I thought alimony wasn’t taxable any longer. I just received an email from my ex “reminding” me to put money aside to pay my estimated taxes in connection with the alimony I am getting. Our divorce was done in May and we agreed alimony would start on Sept. 1 of this year because my employment contract expired Aug. 31.
I thought I understood the tax law changes but his email is making me question the deal I made. Is my alimony really taxable? Are there any other tax issues I may have overlooked in negotiating my agreement?
Alimony was the big change everyone talked about when the Tax Cuts and Jobs Act took effect. What people did not talk about was that the taxability of alimony may not have changed on the state level. Some states follow the federal government’s lead. Massachusetts is not one of those states. In order for alimony to be a completely non-taxable event, the parties’ need to specifically state in the agreement that alimony shall not be a taxable event. Otherwise the assumption will continue to be that the payor can deduct the alimony paid on his/her Massachusetts return and the recipient will still have to report the income on his/her Massachusetts return.
Another common problem divorcing couples encounter is the deductibility of mortgage interest, particularly with a refinance. Prior to the TCJA, you could deduct the interest on mortgages of up to $1 million and home equity debt of up to $100,000. As of Jan. 1, 2019, you can only deduct interest on mortgages of up to $750,000. Also, the interest on home equity debt is no longer deductible unless you can prove it was used to buy, build or improve the home. Mortgages and home equity loans that existed as of Dec. 14, 2017 continue to be deductible as they were prior to the passage of the TCJA.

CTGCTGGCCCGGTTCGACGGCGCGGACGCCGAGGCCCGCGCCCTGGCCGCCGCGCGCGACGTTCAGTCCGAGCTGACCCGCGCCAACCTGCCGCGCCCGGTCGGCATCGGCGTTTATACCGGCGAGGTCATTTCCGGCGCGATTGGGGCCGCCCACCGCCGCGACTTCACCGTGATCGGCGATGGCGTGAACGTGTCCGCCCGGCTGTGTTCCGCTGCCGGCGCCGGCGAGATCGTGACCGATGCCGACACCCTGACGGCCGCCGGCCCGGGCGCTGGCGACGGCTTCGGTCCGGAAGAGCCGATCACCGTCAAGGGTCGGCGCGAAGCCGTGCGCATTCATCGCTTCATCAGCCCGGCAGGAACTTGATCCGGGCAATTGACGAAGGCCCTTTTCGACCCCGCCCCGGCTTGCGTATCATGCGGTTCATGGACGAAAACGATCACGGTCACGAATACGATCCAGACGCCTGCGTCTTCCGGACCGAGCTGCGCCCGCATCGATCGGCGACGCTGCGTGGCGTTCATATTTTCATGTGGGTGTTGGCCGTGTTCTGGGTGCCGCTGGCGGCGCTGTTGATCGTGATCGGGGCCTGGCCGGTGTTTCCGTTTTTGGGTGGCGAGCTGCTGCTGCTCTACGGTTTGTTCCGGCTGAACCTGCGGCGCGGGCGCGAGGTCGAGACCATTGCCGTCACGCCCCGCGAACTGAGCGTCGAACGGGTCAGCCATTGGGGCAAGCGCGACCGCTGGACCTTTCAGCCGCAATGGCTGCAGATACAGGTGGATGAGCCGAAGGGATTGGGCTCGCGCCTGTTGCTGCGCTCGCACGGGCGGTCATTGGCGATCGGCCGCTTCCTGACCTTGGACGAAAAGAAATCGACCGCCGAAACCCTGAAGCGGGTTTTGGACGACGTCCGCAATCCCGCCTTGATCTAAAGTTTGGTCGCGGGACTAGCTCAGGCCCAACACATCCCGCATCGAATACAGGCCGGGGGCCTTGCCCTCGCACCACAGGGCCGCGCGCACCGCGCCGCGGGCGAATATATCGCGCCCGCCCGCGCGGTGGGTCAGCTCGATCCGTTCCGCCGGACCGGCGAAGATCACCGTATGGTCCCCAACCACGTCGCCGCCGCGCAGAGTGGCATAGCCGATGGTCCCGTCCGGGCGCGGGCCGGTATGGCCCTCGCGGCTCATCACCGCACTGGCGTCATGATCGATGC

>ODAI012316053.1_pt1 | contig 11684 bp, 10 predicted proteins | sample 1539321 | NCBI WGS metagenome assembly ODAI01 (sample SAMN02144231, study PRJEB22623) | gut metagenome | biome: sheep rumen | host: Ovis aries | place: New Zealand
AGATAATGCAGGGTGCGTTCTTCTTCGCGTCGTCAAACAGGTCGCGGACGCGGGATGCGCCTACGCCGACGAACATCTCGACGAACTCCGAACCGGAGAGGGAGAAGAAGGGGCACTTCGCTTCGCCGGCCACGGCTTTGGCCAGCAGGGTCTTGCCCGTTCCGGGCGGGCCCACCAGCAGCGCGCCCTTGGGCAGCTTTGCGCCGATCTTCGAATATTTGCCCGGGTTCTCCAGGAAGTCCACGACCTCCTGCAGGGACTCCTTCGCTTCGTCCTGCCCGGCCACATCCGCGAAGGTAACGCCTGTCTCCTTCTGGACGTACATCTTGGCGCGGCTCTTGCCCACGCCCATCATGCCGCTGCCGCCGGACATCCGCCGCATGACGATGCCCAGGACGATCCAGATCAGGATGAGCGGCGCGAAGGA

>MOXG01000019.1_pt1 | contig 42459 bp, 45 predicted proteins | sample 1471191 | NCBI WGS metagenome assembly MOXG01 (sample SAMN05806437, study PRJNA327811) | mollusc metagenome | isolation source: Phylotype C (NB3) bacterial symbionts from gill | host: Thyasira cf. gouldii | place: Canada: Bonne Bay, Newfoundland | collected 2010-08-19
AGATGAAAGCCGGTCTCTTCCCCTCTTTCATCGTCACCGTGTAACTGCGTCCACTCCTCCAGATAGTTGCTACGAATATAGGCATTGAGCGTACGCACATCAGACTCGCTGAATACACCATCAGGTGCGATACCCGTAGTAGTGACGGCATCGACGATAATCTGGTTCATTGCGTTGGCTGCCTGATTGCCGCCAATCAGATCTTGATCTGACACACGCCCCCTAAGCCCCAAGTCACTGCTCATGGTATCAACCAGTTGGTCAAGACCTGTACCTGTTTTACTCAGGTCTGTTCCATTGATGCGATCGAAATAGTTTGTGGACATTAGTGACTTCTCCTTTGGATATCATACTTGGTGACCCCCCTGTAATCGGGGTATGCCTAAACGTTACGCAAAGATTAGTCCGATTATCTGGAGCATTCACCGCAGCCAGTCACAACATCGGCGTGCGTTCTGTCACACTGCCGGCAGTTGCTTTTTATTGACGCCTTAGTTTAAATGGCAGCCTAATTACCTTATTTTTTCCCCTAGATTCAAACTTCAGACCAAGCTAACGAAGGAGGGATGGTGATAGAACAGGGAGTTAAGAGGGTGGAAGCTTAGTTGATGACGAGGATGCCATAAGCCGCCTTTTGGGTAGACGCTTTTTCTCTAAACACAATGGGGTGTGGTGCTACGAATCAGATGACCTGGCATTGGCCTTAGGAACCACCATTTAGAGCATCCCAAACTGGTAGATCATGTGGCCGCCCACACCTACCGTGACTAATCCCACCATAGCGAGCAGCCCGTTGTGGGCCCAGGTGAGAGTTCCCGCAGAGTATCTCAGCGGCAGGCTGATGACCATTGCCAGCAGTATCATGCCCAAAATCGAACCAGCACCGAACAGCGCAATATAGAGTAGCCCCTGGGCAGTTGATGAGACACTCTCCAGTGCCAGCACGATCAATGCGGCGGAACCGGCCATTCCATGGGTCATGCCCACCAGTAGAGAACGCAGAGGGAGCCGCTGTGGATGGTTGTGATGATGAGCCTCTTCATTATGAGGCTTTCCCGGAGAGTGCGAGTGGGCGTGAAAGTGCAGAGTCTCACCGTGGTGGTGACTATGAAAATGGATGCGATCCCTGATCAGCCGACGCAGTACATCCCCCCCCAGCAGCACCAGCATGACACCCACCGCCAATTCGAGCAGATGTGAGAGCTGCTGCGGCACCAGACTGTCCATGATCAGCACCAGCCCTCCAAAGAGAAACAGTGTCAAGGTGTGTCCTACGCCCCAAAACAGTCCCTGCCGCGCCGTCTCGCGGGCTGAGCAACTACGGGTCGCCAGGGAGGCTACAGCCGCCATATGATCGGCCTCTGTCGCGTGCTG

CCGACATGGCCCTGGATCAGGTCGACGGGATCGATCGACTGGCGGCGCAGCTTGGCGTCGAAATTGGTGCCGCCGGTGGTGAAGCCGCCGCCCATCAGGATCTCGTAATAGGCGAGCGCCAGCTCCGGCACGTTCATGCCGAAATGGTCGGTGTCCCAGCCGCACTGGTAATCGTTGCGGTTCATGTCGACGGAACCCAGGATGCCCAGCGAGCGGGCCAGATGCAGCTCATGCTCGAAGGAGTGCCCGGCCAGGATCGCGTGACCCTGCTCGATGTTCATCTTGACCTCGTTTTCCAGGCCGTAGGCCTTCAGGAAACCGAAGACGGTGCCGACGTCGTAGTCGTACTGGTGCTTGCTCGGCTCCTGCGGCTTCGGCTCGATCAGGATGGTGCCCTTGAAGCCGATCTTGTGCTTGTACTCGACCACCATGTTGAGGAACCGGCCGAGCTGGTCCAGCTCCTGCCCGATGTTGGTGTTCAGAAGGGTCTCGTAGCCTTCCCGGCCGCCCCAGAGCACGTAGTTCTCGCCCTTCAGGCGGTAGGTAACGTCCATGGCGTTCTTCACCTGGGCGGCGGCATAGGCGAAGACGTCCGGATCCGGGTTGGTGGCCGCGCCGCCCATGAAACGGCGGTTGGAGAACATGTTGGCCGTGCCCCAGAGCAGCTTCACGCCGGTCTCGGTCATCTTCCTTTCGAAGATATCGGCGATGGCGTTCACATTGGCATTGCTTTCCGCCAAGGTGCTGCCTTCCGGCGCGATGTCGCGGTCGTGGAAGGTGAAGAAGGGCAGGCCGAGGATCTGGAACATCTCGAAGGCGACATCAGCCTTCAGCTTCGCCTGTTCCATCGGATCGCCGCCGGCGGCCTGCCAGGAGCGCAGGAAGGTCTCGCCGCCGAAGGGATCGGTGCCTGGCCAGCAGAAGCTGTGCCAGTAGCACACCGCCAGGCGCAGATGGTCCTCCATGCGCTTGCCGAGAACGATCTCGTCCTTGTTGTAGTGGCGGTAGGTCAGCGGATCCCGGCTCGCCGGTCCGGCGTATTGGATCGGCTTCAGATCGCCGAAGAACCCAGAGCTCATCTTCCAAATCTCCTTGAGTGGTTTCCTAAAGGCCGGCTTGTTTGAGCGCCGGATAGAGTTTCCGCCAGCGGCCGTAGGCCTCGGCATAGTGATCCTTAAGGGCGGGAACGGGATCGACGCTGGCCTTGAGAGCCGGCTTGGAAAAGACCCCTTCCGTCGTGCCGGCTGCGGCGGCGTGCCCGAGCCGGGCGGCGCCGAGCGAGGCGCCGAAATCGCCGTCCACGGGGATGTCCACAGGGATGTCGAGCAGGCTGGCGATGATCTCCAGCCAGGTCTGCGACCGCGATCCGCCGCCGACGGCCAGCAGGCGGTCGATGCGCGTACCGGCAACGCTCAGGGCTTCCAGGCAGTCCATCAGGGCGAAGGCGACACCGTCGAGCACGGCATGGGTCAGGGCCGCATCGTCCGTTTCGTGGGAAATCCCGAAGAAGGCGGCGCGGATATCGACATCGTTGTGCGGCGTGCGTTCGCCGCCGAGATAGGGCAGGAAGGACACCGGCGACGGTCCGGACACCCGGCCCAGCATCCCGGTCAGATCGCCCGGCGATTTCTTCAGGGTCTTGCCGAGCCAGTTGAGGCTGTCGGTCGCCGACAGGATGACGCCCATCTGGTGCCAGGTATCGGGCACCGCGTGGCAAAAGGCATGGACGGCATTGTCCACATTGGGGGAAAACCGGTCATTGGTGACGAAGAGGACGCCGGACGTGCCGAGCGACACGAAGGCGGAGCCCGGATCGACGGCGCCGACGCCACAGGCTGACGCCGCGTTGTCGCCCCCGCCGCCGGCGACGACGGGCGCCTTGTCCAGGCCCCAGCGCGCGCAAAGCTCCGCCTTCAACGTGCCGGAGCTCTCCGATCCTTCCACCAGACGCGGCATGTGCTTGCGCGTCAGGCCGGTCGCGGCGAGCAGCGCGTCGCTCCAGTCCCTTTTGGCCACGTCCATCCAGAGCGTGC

People often include in their agreements clauses that one party will refinance the mortgage and buy the other out. If the new mortgage is under $750,000, this is not a problem. But, if the new mortgage is over that amount, the interest on the loan above the $750,000 mark will no longer be deductible. While $750,000 sounds like a huge number, given the cost of housing in the Northeast, this actually impacts many people.
A final tip many people don’t realize, with the exception of the alimony provisions, most changes for most taxpayers expire after tax year 2025.